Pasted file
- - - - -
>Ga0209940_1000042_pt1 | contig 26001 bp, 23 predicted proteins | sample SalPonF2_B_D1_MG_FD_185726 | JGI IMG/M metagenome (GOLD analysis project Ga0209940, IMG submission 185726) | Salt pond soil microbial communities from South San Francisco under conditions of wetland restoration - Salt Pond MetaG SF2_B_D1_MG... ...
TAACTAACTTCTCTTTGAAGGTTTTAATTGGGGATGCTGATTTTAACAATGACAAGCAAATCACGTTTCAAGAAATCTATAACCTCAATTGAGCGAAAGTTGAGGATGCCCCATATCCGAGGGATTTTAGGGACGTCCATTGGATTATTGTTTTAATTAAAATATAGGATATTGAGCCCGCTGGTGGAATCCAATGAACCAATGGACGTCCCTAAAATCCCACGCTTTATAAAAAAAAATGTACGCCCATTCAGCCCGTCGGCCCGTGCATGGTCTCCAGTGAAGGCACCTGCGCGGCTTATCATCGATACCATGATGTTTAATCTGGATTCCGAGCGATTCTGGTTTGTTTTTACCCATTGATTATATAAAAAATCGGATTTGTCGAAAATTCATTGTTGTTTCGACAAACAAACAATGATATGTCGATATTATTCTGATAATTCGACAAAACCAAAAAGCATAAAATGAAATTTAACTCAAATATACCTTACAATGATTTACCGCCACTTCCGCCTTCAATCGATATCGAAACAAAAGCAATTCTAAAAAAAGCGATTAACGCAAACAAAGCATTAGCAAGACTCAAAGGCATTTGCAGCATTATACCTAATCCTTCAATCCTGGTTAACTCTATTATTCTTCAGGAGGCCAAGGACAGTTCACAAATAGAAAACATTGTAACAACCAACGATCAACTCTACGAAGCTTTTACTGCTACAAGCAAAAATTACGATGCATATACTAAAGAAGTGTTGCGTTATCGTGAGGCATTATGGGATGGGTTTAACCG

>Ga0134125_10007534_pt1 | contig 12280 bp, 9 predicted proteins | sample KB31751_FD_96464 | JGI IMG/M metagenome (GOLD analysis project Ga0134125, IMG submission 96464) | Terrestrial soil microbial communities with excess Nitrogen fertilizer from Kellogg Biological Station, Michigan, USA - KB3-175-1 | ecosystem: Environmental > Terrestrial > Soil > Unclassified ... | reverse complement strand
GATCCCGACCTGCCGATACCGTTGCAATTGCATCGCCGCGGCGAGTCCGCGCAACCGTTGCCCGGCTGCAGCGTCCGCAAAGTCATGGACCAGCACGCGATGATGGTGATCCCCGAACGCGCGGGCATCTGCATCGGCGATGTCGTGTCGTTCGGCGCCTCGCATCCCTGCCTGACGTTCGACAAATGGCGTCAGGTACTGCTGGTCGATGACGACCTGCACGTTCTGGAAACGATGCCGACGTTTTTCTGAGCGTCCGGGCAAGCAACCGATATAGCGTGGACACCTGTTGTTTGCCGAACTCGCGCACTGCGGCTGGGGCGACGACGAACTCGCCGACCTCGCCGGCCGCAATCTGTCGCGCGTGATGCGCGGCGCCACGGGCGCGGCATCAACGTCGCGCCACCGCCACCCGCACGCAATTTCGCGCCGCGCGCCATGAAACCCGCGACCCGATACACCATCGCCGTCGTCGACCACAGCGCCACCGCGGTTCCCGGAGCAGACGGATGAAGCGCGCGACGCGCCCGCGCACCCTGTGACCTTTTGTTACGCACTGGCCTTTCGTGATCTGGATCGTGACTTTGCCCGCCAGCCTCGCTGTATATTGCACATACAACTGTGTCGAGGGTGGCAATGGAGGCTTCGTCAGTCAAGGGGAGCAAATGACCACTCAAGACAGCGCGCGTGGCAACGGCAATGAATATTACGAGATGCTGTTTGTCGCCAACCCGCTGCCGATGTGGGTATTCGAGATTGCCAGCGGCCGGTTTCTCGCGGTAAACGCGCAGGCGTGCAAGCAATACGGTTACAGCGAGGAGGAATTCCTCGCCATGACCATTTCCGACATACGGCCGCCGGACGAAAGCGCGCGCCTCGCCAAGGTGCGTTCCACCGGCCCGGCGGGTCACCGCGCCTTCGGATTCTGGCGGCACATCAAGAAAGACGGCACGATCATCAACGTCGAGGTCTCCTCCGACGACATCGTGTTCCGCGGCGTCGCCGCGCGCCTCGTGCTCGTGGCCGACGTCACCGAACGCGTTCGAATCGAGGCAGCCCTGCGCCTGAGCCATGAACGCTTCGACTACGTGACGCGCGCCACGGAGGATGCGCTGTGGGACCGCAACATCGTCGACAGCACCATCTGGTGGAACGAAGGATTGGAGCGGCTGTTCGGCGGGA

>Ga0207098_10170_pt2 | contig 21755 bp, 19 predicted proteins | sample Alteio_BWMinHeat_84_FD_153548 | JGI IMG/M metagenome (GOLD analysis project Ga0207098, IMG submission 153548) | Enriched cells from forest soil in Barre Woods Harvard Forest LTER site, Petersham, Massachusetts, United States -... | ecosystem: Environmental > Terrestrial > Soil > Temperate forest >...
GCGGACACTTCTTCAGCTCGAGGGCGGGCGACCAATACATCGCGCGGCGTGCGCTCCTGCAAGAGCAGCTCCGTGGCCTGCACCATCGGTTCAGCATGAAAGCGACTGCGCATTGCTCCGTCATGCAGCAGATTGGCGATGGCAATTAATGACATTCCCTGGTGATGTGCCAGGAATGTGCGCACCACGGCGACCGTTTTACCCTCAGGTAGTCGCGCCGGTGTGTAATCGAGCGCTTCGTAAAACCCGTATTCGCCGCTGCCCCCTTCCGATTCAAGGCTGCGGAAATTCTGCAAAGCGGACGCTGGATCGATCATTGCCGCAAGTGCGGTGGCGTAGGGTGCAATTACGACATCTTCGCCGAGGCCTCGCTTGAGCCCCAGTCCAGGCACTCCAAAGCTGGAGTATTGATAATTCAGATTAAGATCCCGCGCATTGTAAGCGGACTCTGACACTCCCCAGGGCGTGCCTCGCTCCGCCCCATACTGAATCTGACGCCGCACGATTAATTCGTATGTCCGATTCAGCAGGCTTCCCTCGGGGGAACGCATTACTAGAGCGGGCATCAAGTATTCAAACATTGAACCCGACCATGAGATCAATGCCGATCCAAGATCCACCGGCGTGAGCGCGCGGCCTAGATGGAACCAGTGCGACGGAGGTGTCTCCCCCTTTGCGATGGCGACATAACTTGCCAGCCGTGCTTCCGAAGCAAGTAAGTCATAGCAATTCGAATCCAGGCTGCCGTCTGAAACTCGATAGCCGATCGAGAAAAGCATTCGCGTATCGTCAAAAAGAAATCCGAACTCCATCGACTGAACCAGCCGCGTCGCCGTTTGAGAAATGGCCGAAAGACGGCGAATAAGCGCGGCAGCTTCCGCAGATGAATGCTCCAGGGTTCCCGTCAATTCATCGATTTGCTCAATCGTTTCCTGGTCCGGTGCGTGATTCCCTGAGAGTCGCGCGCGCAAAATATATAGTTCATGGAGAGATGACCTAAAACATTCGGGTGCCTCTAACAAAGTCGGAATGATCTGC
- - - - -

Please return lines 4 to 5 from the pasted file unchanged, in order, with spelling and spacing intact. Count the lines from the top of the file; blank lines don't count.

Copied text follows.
GATCCCGACCTGCCGATACCGTTGCAATTGCATCGCCGCGGCGAGTCCGCGCAACCGTTGCCCGGCTGCAGCGTCCGCAAAGTCATGGACCAGCACGCGATGATGGTGATCCCCGAACGCGCGGGCATCTGCATCGGCGATGTCGTGTCGTTCGGCGCCTCGCATCCCTGCCTGACGTTCGACAAATGGCGTCAGGTACTGCTGGTCGATGACGACCTGCACGTTCTGGAAACGATGCCGACGTTTTTCTGAGCGTCCGGGCAAGCAACCGATATAGCGTGGACACCTGTTGTTTGCCGAACTCGCGCACTGCGGCTGGGGCGACGACGAACTCGCCGACCTCGCCGGCCGCAATCTGTCGCGCGTGATGCGCGGCGCCACGGGCGCGGCATCAACGTCGCGCCACCGCCACCCGCACGCAATTTCGCGCCGCGCGCCATGAAACCCGCGACCCGATACACCATCGCCGTCGTCGACCACAGCGCCACCGCGGTTCCCGGAGCAGACGGATGAAGCGCGCGACGCGCCCGCGCACCCTGTGACCTTTTGTTACGCACTGGCCTTTCGTGATCTGGATCGTGACTTTGCCCGCCAGCCTCGCTGTATATTGCACATACAACTGTGTCGAGGGTGGCAATGGAGGCTTCGTCAGTCAAGGGGAGCAAATGACCACTCAAGACAGCGCGCGTGGCAACGGCAATGAATATTACGAGATGCTGTTTGTCGCCAACCCGCTGCCGATGTGGGTATTCGAGATTGCCAGCGGCCGGTTTCTCGCGGTAAACGCGCAGGCGTGCAAGCAATACGGTTACAGCGAGGAGGAATTCCTCGCCATGACCATTTCCGACATACGGCCGCCGGACGAAAGCGCGCGCCTCGCCAAGGTGCGTTCCACCGGCCCGGCGGGTCACCGCGCCTTCGGATTCTGGCGGCACATCAAGAAAGACGGCACGATCATCAACGTCGAGGTCTCCTCCGACGACATCGTGTTCCGCGGCGTCGCCGCGCGCCTCGTGCTCGTGGCCGACGTCACCGAACGCGTTCGAATCGAGGCAGCCCTGCGCCTGAGCCATGAACGCTTCGACTACGTGACGCGCGCCACGGAGGATGCGCTGTGGGACCGCAACATCGTCGACAGCACCATCTGGTGGAACGAAGGATTGGAGCGGCTGTTCGGCGGGA

>Ga0207098_10170_pt2 | contig 21755 bp, 19 predicted proteins | sample Alteio_BWMinHeat_84_FD_153548 | JGI IMG/M metagenome (GOLD analysis project Ga0207098, IMG submission 153548) | Enriched cells from forest soil in Barre Woods Harvard Forest LTER site, Petersham, Massachusetts, United States -... | ecosystem: Environmental > Terrestrial > Soil > Temperate forest >...